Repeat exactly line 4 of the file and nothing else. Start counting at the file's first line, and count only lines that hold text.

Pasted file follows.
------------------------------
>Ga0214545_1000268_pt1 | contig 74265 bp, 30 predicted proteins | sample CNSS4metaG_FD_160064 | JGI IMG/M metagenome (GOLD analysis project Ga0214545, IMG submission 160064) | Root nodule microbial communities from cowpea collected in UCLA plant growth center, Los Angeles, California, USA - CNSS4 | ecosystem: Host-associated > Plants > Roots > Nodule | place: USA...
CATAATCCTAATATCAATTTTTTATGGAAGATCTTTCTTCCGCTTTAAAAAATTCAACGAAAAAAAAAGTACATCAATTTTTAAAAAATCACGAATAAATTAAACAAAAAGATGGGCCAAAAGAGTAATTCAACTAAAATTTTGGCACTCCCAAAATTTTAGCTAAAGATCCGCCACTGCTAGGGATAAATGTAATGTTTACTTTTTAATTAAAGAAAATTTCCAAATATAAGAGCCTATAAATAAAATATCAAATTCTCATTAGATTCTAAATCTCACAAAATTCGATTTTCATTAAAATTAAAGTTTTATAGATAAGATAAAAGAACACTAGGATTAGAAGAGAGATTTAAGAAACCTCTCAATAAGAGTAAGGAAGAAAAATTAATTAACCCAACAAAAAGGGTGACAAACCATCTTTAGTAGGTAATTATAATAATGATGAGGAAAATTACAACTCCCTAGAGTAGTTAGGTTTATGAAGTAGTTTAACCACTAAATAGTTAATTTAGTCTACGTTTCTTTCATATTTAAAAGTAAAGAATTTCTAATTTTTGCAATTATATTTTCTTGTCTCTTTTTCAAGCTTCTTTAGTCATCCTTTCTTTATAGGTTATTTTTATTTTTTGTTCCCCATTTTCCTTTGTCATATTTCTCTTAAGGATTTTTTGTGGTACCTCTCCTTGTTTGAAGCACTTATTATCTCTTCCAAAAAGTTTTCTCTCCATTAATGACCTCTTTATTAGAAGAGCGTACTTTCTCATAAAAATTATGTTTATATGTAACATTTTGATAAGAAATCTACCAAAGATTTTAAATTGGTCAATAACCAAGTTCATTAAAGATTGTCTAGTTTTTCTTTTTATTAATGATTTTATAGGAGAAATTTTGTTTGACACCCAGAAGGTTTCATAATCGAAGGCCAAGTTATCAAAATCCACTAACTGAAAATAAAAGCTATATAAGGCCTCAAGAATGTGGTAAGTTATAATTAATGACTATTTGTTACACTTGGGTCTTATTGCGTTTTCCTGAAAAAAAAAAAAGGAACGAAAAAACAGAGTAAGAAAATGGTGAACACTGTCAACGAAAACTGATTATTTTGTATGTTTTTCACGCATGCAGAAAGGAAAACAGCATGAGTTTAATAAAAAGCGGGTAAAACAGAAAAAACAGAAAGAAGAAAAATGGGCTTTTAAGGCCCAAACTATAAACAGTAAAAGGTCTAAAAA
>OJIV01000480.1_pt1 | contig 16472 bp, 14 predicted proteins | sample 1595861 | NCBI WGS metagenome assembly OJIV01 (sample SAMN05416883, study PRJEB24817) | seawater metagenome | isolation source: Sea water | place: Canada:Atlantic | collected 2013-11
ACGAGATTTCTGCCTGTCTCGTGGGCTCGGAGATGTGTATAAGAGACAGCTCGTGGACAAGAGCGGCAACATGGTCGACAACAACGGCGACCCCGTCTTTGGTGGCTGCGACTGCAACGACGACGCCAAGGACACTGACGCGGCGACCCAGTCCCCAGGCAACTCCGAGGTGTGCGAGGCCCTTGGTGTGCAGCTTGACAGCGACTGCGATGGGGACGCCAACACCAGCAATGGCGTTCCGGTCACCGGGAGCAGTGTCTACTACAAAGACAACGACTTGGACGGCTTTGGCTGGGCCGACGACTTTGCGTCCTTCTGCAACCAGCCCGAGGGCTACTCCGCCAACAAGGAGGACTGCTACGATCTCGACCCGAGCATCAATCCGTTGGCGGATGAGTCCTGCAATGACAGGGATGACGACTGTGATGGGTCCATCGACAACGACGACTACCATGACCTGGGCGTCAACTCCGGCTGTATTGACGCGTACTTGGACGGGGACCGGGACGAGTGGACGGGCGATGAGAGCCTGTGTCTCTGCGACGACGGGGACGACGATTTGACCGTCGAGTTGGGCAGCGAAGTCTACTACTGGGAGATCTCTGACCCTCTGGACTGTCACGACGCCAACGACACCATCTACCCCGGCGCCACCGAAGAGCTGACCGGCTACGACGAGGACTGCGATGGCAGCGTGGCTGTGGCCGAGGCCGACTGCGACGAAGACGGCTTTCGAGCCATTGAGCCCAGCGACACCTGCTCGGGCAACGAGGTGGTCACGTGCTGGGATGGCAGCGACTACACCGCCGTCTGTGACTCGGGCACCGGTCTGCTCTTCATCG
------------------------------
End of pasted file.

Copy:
ACGAGATTTCTGCCTGTCTCGTGGGCTCGGAGATGTGTATAAGAGACAGCTCGTGGACAAGAGCGGCAACATGGTCGACAACAACGGCGACCCCGTCTTTGGTGGCTGCGACTGCAACGACGACGCCAAGGACACTGACGCGGCGACCCAGTCCCCAGGCAACTCCGAGGTGTGCGAGGCCCTTGGTGTGCAGCTTGACAGCGACTGCGATGGGGACGCCAACACCAGCAATGGCGTTCCGGTCACCGGGAGCAGTGTCTACTACAAAGACAACGACTTGGACGGCTTTGGCTGGGCCGACGACTTTGCGTCCTTCTGCAACCAGCCCGAGGGCTACTCCGCCAACAAGGAGGACTGCTACGATCTCGACCCGAGCATCAATCCGTTGGCGGATGAGTCCTGCAATGACAGGGATGACGACTGTGATGGGTCCATCGACAACGACGACTACCATGACCTGGGCGTCAACTCCGGCTGTATTGACGCGTACTTGGACGGGGACCGGGACGAGTGGACGGGCGATGAGAGCCTGTGTCTCTGCGACGACGGGGACGACGATTTGACCGTCGAGTTGGGCAGCGAAGTCTACTACTGGGAGATCTCTGACCCTCTGGACTGTCACGACGCCAACGACACCATCTACCCCGGCGCCACCGAAGAGCTGACCGGCTACGACGAGGACTGCGATGGCAGCGTGGCTGTGGCCGAGGCCGACTGCGACGAAGACGGCTTTCGAGCCATTGAGCCCAGCGACACCTGCTCGGGCAACGAGGTGGTCACGTGCTGGGATGGCAGCGACTACACCGCCGTCTGTGACTCGGGCACCGGTCTGCTCTTCATCG